Banners on the Wall, I've been able to get the streaming feed. While I haven't been able to understand much of what the commentators are saying (proving that those Rosetta Stone programs will do nothing for me); the atmosphere is something that translates all over the place.
The European hockey fans are those who are actually much more into the game than their North American counterpoints. Most of them are standing up during play, the have percussion instruments and organized chants to keep the energy up, they know what to do in order to get their team going and to maybe distract the other teams. I would say they are a combination of European soccer (or football, as they call it) fans and college basketball student sections-- totally into it regardless of the score or who they are playing, as well as to know the sport on a higher level than casual.
When it comes to the North American fan-- the passion is there, you can see it on Twitter and blogs-- but the actual game atmosphere seems to fall short. I don't know what there is about fans and being as reserved as they are; but with the passion many carry for the game, I am surprised about how little that translates to the live experience. Has the game become "too corporate" that the real fans can't be rowdy as they want to be?? Does the music being at an ungodly level during stoppages kill the fans habits?? Or is it just not accepted across the board from their peers that if fans start to do something out of the ordinary-- they'll be shunned and ridiculed?? Hell, even dance teams-- which are universally shunned in NHL arenas-- are very rampant in European arenas. The common defense is that if fans need to be hyped up like that, they shouldn't be there. Well, I haven't heard much hype in NHL arenas, dance team/ice girls or not.
Regardless of the case, the joy of watching European sports is the passion of it all. Most of these cities don't have much else aside from these teams, so the hysteria could be due to a strong hometown pride to it all; but even so-- would you think that many North American fans would be proud of their teams as much?? I know a lot of minor league fans have a stark pride with their area and would defend their team to the death, as well as tracking former players who made it big and taking credit for it-- which in part they should, because they saw them from a younger age and saw them evolve. That is a case for the European squads, who have their players who are mostly from the country they play in, take to the fans and the pride. Even the North American players who come over get entrenched in the culture and area and embrace the fans and their passion for the team-- hoping not to let them down.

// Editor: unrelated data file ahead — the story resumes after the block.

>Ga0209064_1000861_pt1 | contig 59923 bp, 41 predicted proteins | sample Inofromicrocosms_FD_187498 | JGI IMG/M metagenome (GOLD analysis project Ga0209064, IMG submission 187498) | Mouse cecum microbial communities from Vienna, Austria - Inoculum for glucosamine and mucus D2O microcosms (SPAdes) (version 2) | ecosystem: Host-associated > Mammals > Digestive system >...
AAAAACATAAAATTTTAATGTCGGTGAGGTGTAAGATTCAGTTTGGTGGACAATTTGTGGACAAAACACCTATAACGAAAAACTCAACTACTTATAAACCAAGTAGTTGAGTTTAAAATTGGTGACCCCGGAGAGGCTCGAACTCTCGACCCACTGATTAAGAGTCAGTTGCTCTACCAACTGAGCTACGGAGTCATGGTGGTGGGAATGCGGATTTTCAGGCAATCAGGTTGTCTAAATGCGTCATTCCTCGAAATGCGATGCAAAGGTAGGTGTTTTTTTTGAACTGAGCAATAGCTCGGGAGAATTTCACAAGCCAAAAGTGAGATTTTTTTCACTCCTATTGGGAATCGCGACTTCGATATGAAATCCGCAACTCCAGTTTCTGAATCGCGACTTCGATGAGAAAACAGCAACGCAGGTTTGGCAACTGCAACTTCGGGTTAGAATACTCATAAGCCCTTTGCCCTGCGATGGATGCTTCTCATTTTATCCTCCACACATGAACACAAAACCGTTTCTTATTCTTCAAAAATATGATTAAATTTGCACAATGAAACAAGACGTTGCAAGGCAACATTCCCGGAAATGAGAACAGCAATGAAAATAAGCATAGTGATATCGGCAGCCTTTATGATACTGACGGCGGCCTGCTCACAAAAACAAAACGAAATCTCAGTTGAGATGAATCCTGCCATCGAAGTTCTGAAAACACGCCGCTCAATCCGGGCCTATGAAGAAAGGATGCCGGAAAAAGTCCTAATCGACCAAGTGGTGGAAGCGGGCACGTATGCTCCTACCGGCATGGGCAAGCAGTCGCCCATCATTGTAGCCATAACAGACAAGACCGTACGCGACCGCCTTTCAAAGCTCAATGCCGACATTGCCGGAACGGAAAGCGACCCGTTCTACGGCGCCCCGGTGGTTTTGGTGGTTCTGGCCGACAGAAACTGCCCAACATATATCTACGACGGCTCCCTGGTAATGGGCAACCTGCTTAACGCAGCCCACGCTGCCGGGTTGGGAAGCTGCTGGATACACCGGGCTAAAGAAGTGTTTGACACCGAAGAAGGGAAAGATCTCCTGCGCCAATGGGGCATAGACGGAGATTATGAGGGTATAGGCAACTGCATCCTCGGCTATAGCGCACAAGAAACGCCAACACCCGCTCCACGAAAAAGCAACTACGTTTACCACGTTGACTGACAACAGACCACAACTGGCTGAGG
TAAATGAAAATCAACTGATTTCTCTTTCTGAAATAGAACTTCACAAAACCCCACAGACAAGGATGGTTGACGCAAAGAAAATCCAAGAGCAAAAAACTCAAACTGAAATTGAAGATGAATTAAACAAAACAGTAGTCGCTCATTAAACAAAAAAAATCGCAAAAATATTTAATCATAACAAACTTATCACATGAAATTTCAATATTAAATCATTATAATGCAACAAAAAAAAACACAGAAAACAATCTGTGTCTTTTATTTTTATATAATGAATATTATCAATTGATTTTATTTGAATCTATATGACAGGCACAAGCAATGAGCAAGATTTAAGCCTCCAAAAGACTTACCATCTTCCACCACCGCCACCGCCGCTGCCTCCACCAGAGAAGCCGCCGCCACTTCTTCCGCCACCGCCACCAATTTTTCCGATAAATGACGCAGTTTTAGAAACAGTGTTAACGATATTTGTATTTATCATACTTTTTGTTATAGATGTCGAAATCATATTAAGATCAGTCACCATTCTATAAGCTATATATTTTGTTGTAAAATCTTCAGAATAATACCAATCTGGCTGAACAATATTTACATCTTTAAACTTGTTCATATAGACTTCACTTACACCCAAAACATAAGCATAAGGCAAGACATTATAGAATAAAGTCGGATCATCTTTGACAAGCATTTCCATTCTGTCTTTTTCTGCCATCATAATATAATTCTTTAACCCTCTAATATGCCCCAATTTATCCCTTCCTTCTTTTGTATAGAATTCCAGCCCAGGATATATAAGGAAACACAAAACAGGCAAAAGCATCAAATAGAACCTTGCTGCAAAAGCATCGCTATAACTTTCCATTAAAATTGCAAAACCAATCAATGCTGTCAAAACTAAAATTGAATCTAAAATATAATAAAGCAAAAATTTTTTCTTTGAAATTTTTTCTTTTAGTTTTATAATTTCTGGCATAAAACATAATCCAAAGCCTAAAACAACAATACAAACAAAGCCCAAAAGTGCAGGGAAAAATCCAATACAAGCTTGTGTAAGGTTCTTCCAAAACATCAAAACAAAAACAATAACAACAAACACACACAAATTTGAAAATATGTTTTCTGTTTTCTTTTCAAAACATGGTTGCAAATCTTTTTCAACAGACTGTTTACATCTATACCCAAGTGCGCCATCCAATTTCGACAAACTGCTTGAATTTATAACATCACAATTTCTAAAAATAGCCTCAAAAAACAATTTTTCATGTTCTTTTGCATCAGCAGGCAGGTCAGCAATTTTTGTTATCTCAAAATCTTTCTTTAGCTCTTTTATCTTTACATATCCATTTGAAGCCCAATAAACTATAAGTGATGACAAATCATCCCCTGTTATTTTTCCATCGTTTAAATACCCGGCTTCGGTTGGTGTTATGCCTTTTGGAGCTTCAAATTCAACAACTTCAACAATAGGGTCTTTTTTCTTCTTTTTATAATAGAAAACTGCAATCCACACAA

I should say all North American fans are quiet-- as the US College Hockey scene does have the same atmosphere as the basketball or football counterparts at time. The student sections often have a lot of high energy during the game, as well as marching bands there to give things more of an unique feel to the game to their professional counterparts.
In the end, it's not to say that the North American fans are bad in what they do, as there are a bunch of crazies in every arena trying to hype up the rest of the crowd-- sometimes to no avail, but it just seems that the game would be so much more entertaining in the stands if you had a variety of things going on in the stands while paying attention to the game action. It would also give more of a home-ice advantage to the teams if they had their own drum corps there to hype up the crowd and team. More players may want to play in that kind of atmosphere; but it could also shy some away when it came to trades or free agency.
No clue what the point of this whole thing was.....but.....that goes for most of this blog, huh??